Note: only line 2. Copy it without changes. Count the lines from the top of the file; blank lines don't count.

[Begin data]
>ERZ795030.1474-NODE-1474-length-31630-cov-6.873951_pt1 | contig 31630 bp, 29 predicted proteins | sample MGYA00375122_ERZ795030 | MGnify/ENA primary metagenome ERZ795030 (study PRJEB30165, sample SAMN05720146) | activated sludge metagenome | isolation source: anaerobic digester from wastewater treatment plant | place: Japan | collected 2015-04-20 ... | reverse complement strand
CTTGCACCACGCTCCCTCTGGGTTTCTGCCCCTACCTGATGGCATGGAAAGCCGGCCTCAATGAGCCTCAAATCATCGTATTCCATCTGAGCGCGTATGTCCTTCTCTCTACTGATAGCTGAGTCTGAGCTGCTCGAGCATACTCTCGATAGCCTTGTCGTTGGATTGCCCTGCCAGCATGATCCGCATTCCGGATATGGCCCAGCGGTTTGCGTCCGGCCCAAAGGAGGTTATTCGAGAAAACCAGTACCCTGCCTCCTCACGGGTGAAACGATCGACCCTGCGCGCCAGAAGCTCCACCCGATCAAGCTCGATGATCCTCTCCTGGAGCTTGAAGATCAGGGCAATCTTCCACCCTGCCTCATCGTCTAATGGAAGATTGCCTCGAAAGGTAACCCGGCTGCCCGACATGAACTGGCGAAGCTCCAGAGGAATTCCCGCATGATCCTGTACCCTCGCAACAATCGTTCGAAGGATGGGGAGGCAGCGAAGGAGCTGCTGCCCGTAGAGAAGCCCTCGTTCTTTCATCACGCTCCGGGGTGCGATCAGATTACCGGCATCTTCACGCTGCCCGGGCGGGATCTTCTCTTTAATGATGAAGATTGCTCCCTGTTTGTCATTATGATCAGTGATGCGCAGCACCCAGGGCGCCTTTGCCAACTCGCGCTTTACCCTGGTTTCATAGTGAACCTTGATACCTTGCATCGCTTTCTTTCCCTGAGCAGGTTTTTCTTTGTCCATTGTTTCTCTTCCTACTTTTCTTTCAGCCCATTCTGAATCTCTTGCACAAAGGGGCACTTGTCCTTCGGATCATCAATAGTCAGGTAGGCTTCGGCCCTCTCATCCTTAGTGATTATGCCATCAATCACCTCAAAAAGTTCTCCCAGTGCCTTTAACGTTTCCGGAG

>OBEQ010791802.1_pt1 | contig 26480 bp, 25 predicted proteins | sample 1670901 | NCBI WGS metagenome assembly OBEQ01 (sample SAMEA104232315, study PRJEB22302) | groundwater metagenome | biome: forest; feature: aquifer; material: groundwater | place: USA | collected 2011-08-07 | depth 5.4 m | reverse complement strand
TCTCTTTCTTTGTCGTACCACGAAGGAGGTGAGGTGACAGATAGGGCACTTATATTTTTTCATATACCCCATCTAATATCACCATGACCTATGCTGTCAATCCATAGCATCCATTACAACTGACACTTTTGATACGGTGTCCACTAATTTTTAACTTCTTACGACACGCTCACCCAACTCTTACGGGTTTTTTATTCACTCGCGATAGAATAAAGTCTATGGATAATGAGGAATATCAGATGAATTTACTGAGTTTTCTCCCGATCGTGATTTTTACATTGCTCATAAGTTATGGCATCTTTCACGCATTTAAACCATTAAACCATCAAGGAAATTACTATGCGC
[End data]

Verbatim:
CTTGCACCACGCTCCCTCTGGGTTTCTGCCCCTACCTGATGGCATGGAAAGCCGGCCTCAATGAGCCTCAAATCATCGTATTCCATCTGAGCGCGTATGTCCTTCTCTCTACTGATAGCTGAGTCTGAGCTGCTCGAGCATACTCTCGATAGCCTTGTCGTTGGATTGCCCTGCCAGCATGATCCGCATTCCGGATATGGCCCAGCGGTTTGCGTCCGGCCCAAAGGAGGTTATTCGAGAAAACCAGTACCCTGCCTCCTCACGGGTGAAACGATCGACCCTGCGCGCCAGAAGCTCCACCCGATCAAGCTCGATGATCCTCTCCTGGAGCTTGAAGATCAGGGCAATCTTCCACCCTGCCTCATCGTCTAATGGAAGATTGCCTCGAAAGGTAACCCGGCTGCCCGACATGAACTGGCGAAGCTCCAGAGGAATTCCCGCATGATCCTGTACCCTCGCAACAATCGTTCGAAGGATGGGGAGGCAGCGAAGGAGCTGCTGCCCGTAGAGAAGCCCTCGTTCTTTCATCACGCTCCGGGGTGCGATCAGATTACCGGCATCTTCACGCTGCCCGGGCGGGATCTTCTCTTTAATGATGAAGATTGCTCCCTGTTTGTCATTATGATCAGTGATGCGCAGCACCCAGGGCGCCTTTGCCAACTCGCGCTTTACCCTGGTTTCATAGTGAACCTTGATACCTTGCATCGCTTTCTTTCCCTGAGCAGGTTTTTCTTTGTCCATTGTTTCTCTTCCTACTTTTCTTTCAGCCCATTCTGAATCTCTTGCACAAAGGGGCACTTGTCCTTCGGATCATCAATAGTCAGGTAGGCTTCGGCCCTCTCATCCTTAGTGATTATGCCATCAATCACCTCAAAAAGTTCTCCCAGTGCCTTTAACGTTTCCGGAG